The global financial crisis will have a lasting impact, without question. But it will have a particularly pronounced impact on women. Women with the same qualifications of their male counterparts and working the same number of hours, earn on average only 77% of what men in the same jobs earn. Women are falling into poverty faster than men today, as the United States Census is bearing out: as of 2010, 4 million more women were living in poverty than men, out of a total of 46.2 million people. That number has risen over the past several years, at a time when governments on every level from municipal to federal are slashing programs as an attempt at austerity.

The Impact
Early in the global financial crisis, many reported that men were losing more jobs than women, at least in countries like the U.S, where the hardest hit industries were construction and manufacturing. However, the Pew Research Center reports that, since 2009, women are losing jobs at a faster rate and are having less success finding new positions, due in part to jobs in sectors like teaching and health services disappearing as budgets are slashed. Even as jobs in some sectors seem to be coming back, austerity measures are hitting women hard.

Missed Opportunities
Even for women who have access to more opportunities, financial situations now seem much more precarious. Kathryn Garrison, an advisor with Moss Adams Wealth Advisors, has seen dramatic differences in how her female clients are handling tough times: "The market volatility of 2011 unnerved quite a few people and women seem to be more intent now on paying down debt and building up savings. That's a good thing on an individual level."

While keeping as much cash available as possible can help alleviate some fears about what's going to happen to a person financially, it's symptomatic of a larger problem that many women are facing right now. The global financial crisis is leading both women and governments to be financially conservative. That means that women may pass up opportunities, from education to investing, for fear of depleting emergency funds. It also means that there's less money available in governmental budgets for programs that work to reduce poverty and its impacts; philanthropic organizations that would normally help bridge some of the gaps in governmental spending are facing financial problems of their own.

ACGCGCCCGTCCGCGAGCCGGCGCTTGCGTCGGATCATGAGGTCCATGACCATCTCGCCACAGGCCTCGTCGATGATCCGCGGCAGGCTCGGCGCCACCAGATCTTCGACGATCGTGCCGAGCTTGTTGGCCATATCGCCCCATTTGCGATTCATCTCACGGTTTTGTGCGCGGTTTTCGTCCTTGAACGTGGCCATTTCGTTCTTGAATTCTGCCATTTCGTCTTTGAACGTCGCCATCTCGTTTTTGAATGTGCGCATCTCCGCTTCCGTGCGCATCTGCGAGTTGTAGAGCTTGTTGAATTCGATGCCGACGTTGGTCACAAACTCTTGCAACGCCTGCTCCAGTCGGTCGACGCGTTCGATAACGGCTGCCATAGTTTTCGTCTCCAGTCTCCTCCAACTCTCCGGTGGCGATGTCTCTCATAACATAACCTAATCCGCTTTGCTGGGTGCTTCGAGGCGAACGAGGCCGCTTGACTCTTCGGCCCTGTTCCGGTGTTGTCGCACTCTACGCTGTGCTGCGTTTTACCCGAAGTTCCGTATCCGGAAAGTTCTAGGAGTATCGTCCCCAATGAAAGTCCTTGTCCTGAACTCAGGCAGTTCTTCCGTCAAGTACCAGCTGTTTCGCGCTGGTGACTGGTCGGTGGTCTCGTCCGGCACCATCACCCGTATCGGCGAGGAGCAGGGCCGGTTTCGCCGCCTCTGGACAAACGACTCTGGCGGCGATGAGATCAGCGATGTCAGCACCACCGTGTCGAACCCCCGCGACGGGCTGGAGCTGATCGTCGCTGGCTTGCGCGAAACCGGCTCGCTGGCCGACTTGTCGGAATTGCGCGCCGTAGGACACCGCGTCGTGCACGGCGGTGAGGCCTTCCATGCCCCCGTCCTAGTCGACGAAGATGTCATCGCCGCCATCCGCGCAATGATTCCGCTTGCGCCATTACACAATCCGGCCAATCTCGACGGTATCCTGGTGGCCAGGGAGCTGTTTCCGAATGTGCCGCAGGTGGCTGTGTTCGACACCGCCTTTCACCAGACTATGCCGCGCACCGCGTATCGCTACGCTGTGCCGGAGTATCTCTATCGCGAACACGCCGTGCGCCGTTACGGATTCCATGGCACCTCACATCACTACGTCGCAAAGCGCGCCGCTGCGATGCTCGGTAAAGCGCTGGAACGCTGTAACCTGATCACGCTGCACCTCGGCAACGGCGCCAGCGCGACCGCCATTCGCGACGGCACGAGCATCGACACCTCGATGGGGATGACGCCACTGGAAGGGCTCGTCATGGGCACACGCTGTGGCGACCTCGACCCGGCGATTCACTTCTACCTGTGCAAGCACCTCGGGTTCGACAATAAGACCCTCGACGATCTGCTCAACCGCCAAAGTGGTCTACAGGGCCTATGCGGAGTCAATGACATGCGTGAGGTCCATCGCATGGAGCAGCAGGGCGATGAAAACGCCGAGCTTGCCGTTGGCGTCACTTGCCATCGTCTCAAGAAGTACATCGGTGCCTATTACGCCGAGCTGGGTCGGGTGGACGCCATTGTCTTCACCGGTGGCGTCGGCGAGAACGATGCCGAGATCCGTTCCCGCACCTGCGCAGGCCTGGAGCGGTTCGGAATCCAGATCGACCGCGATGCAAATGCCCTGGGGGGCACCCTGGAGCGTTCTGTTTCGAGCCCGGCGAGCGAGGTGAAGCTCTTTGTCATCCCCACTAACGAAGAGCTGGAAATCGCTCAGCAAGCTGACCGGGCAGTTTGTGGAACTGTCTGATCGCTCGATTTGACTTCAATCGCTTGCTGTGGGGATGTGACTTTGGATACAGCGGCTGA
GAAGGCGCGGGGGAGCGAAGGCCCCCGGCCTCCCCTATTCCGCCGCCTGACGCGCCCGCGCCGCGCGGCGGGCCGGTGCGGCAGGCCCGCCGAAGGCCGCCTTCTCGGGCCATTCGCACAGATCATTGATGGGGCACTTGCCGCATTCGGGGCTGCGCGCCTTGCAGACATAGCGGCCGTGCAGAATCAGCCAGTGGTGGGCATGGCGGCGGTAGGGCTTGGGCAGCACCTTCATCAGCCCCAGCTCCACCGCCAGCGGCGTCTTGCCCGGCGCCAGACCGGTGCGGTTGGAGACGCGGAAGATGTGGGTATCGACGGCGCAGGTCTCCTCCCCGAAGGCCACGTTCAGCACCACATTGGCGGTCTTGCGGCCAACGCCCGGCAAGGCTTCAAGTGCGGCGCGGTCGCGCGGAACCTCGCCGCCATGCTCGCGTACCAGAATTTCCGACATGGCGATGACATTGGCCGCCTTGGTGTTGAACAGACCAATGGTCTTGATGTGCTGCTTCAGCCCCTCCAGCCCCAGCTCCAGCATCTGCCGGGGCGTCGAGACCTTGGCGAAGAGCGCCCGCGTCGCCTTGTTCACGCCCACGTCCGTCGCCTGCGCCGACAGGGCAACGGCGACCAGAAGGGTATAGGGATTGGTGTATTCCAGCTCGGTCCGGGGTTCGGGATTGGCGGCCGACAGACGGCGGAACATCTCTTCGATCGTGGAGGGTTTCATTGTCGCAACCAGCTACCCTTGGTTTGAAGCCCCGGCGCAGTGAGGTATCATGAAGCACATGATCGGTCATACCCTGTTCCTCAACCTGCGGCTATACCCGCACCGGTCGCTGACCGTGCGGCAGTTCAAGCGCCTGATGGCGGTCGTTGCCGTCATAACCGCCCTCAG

The Poverty Line
The whole impact of the financial crisis on women and girls is dramatic. The number of women living below the poverty line has grown for each of the past four years, and the poverty line is considered somewhat arbitrary; for households consisting of one person, it was $10,890 in 2011. It's difficult to live on that amount as an individual, even double that amount can seem tight. The steps necessary to reduce poverty, at least to pre-crisis levels, seem to be entirely counter to the strategies that governments are taking to cut costs. The Center for American Progress specifically recommends building supportive social services that look at the employment needs (as well as the personal needs) of women and girls, an approach that would benefit women living over the poverty line, as well as well below it.

The Bottom Line
The financial crisis has already had a lasting impact on the opportunities available to women and girls. With governments both local and federal still looking for ways to balance their budgets, it's not unreasonable to expect that many women will find their financial situations getting even worse, before they have the chance to get better.

Related Articles
  1. Professionals

    Holding Out for Capital Gains Could Be a Mistake

    Holding stocks for the sole purpose of avoiding short-term capital gains taxes may be a mistake, especially if all the signs say get out.
  2. Professionals

    Advisors: Ignore a Spouse at Your Own Peril

    Financial advisors have their work cut out for them when it comes to keeping a spouse or partner in what was formerly a couple-client relationship.